When using PHP, one issue I've had for a while is figuring out a way to map API input parameters to methods in my code.
For instance, I have an API for John VanOrange that allows anyone to access most of the site's functionality. The public API methods all map to classes and functions inside those classes. Each of these methods allow for various parameters to be passed into them.
I had a large directory of images that were all randomly named. None of them had file extensions or anything. So, I wrote up some lines of bash that uses ImageMagick to figure out what type of images these were, and then give them a random filename based on the MD5 hash of the current name. This way everything was at least normalized.
I noticed that there wasn't much out there when it came to just simply displaying a calendar on a website. Most the examples I found were overly complicated. So, I came up with a little snippet of code that outputs a calendar for any given month and displays it as an HTML table.
Just came across this today. Looks like in PHP 5.2, they decided to add a 100000 byte limit to regular expression matches. This can stop a lot of searches on long strings, and the worst part is that PHP doesn't throw any error when that limit is reached. If you are using the perl-compatible regular expressions in PHP, you will likely want to change the pcre.backtrack_limit in the php.ini file to something larger than 100000.
I was going through some things on my site today, fixing up some bugs and such. One thing I noticed was that I never rewrote my CommentAPI support after I changed the way comments were handled on this site. I don't believe anyone ever posted a comment using CommentAPI, but I thought it was kind of nice to learn how it worked and to provide some support for it. It's somewhat of an older standard, and never really caught on, but I think it is really handy. Anyhow, I thought I'd release the code I had come up with. It still needs a little work to be perfect, but this did allow comments to come in on my Movable Type 3.2 system.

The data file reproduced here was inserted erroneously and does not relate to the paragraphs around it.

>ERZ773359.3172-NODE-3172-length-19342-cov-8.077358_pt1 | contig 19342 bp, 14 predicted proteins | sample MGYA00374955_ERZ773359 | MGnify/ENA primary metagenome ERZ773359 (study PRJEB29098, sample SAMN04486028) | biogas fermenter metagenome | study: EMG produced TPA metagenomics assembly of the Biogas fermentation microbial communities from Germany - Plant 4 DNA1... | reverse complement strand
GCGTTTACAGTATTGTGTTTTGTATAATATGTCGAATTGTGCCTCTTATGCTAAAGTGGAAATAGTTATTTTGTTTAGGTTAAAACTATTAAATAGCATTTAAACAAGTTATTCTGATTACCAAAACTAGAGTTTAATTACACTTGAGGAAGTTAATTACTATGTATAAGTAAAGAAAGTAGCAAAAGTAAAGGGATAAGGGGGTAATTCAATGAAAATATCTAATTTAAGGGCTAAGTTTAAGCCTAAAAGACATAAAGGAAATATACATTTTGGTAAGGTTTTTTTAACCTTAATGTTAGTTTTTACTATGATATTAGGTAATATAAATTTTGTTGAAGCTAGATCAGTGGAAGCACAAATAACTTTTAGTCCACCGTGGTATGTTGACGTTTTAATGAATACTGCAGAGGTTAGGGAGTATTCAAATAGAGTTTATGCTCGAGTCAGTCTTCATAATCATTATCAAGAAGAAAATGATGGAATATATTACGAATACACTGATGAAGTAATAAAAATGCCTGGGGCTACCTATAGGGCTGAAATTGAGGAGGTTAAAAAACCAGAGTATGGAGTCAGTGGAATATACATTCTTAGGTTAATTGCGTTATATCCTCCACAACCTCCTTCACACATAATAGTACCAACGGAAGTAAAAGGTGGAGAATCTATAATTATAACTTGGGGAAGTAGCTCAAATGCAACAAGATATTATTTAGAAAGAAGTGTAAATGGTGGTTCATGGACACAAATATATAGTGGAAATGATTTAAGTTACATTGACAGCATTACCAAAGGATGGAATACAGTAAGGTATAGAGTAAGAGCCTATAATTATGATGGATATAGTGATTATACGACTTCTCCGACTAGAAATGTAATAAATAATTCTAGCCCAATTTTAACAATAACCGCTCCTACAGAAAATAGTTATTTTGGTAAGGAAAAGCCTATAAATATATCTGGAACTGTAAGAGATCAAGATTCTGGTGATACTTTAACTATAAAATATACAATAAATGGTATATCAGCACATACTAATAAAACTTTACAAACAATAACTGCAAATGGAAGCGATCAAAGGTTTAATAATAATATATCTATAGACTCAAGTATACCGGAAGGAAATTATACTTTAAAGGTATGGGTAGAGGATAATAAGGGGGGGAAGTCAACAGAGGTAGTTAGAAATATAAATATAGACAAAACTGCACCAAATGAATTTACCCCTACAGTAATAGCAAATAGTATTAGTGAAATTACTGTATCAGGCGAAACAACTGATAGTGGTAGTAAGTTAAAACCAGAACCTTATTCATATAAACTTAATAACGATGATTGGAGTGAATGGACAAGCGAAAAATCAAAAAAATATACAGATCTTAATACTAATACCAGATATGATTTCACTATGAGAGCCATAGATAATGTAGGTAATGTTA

So, I've finally decided to create some decent documention for the DataAdmin PHP class I wrote. Before, a lame text file was all there was. There is now a wiki available. The current state of the information is about the same as it was before in the text file, but it's now much more organized and easier to browse through. I plan to add more full coding examples and such soon. Additionally, the login system for the wiki has been hooked into the login system for this site, so if you have an account here, you can also use the same info for the wiki.
I made a small little update to the DataAdmin class today. This is the first update in close to a year. All I did was add the ability to set a variable 'editable' to FALSE which then disables being able to click on data to edit it. This was simply a feature I needed for part of a backend update to this site.
I've got around to releasing a PHP class that I use for MySQL database administration. It's released under the LGPL. I plan to do a more detailed write-up about this soon. Basically, this class will allow you to add, edit, delete, and cross-reference data from databases and requires only minutes to setup with basically no HTML to do.
Thought I would share this bit of code as some people might find it useful. Ever since I started working to make sure my pages were compatible, I have come up with a number of things to help me to accomplish this. Now, every page on this site should be fully xHTML compliant and I have setup a number of backend protections to stop most things from causing the sites to stop validating. One thing I wrote was a simple PHP function that can be used in any script that gives some feedback as to if a website is valid or not.